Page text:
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'Real Medicine' : In World's War Zones, Volunteer Doctors Race to Save Lives--and Hope


Crouched in the bushes on the side of a road in southern Mogadishu, Dr. Broderick Franklin prepared to face death.

Months before, Franklin had left the comfort of his home in Washington, D.C., and headed for Somalia, where he treated the victims of war and famine, sometimes seeing up to 60 patients a day at Mogadishu's Digfer Hospital. Now, caught in the middle of a chaotic gun battle between his Somali escorts and bandits who wanted their cars, it seemed his desire to help would cost him his life.

"I was ready to cash my chips in," said Franklin, a member of the Los Angeles-based International Medical Corps. "I was thinking, 'It's been a good life. Does it have to end this way?' "

Franklin survived the ordeal, thanks to another group of Somalis who found him and arranged for his safe passage to a U.N. facility. By the next morning he was back at Digfer Hospital caring for patients and dealing with the more mundane aspects of working in a war zone.

"Nothing ever made me say, 'I'm going home,' " Franklin said. "Even when a gun may have been pulled on me or when I became totally frustrated at having to combat a million flies in the hospital."

From a suite overlooking Century Boulevard, in the shadow of Los Angeles International Airport, the IMC has sent hundreds of medical personnel like Franklin to war-ravaged countries since 1984, beginning with Afghanistan after the Soviet invasion.

Despite the danger, doctors, nurses and other medical personnel have left the relative safety of American hospitals and headed off to nations such as Angola, Afghanistan and Cambodia. Most simply want to help the victims of war-ravaged nations. Others want to see the world.

Whatever their reasons, these medical workers find themselves faced with the seemingly impossible: trying to save lives and heal broken bodies while surrounded by mass destruction and bloodshed.

But providing much-needed medical care to war victims is only part of IMC's mission. The medical personnel and administrators also have established public health-care programs that focus on immunization and health education, and in some countries a chain of health clinics. To ensure that the programs will outlive IMC's stay in any country, the organization also trains local doctors and health-care practitioners.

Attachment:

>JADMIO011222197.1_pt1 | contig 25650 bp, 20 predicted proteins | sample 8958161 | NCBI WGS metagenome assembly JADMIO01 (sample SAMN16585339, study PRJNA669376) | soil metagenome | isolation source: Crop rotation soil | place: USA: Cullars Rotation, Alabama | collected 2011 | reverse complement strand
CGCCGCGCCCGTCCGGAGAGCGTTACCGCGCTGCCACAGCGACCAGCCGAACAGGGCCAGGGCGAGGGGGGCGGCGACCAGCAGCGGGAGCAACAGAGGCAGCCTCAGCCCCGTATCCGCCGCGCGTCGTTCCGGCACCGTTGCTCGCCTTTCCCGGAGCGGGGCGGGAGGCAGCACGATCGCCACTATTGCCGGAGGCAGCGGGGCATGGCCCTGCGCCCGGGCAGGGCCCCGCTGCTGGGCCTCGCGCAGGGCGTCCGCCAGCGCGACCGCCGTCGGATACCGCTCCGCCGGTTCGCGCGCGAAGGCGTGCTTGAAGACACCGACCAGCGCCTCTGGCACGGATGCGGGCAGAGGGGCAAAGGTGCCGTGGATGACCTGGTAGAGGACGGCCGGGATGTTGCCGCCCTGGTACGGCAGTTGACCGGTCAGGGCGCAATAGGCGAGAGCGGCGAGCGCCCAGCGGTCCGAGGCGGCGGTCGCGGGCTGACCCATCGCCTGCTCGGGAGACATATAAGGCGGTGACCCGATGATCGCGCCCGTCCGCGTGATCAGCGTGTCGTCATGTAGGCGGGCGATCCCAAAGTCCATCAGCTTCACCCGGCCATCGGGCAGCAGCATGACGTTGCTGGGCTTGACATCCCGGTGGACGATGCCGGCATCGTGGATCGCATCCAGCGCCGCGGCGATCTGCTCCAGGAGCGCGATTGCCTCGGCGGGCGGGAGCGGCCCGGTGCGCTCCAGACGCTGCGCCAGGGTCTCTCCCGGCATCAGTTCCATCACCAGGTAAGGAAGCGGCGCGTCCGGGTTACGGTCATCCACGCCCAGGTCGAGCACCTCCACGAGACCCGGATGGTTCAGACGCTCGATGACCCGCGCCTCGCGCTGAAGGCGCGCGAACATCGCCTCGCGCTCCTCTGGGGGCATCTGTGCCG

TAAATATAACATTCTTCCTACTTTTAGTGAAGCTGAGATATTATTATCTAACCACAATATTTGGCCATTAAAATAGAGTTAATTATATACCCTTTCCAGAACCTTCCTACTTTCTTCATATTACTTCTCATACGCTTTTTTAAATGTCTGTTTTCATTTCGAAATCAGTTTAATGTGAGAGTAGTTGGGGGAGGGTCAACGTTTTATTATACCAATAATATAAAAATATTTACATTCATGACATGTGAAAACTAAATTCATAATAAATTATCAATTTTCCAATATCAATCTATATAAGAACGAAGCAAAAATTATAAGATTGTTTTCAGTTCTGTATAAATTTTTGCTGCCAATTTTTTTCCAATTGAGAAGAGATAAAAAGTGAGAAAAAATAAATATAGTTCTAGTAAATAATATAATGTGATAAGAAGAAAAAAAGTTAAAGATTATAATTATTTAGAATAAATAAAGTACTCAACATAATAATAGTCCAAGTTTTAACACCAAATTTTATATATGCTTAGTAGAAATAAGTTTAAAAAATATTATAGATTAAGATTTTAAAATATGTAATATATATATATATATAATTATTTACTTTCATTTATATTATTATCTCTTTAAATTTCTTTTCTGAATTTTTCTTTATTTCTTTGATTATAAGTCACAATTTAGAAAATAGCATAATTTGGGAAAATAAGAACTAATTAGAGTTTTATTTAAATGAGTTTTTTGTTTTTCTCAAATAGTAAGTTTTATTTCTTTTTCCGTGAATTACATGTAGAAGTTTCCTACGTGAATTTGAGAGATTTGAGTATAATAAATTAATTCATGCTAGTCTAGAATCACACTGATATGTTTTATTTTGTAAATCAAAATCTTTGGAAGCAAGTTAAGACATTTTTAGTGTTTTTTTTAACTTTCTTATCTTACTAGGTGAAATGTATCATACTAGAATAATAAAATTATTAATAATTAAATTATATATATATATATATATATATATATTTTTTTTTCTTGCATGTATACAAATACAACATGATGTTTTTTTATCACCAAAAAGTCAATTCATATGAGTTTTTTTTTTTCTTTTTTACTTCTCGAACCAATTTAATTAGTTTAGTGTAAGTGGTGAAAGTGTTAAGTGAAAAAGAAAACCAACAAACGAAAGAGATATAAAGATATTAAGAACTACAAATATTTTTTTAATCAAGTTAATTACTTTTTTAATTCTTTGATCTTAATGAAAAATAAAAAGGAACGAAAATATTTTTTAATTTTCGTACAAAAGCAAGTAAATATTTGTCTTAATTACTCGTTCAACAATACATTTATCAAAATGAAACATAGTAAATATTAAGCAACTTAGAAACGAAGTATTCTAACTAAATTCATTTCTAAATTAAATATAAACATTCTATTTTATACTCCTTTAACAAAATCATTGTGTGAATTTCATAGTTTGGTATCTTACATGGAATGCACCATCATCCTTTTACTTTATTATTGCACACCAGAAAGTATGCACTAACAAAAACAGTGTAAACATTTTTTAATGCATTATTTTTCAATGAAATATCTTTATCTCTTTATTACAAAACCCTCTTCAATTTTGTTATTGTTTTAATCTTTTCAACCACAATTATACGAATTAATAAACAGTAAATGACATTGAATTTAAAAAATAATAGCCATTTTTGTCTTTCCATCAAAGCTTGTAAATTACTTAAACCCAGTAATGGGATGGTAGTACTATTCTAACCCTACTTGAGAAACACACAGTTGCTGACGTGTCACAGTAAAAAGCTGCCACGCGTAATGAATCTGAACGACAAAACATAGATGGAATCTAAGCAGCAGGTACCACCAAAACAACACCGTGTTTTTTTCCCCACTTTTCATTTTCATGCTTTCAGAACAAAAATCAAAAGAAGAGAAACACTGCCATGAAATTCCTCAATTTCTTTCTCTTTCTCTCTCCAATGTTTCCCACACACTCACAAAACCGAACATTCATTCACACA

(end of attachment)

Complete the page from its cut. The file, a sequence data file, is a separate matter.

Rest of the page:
"It all goes back to self-sufficiency," said Nancy A. Aossey, executive director and president of IMC. "While we get involved in giving direct relief, the thrust of everything we do revolves around training the local population to do for themselves what they are very capable of doing. They just need expertise in certain techniques--and resources."

Over the years, the organization has sent nearly 350 doctors, 166 nurses and many physician's assistants and other medical personnel to war-torn nations. The program also sends public-health workers, who run the health education components of the program, and logistics specialists, who oversee the day-to-day operation of the program, such as transportation, room and board. Currently, IMC has about 60 people working abroad.

"They have developed a particular niche for themselves," said Andrew Natsios, a former assistant administrator with the U.S. Agency for International Development and current vice president of World Vision. "There are very few private voluntary organizations that will do this kind of work. . . . It's very risky business."

But IMC is no stranger to danger.

In 1984, Dr. Robert R. Simon, then an associate professor of medicine for the Division of Emergency Medicine at UCLA, read an article about the impact of the Soviet invasion on the health-care system in Afghanistan.

"Where there were 1,800 doctors before the war, only 200 remained," said Simon, who is now chief of emergency services at Cook County Hospital in Chicago. The rest of the doctors had been either executed, imprisoned or exiled.

Outraged at the deaths and by the fact that "the world wasn't responding," Simon decided to go to Afghanistan.

"The rural health-care system and hospitals had been destroyed," Simon said. "It was basically done to force people to leave the country, to depopulate--and it worked. One third of the entire population went into refugee camps."

Using his own funds and other private donations, Simon created IMC after several well-established relief agencies told him they could not oversee a clinic he set up on his visit to Afghanistan.

"The charters of most international relief organizations will not let them work in places where the governments don't want them to be," he said.

IMC assists those most in need of medical care and training--whether the government wants them there or not. It is a private, nonprofit organization that receives funding from individuals, corporations and foundations, as well as from the USAID, the Office of U.S. Foreign Disaster Assistance, the World Health Organization and the European Community.

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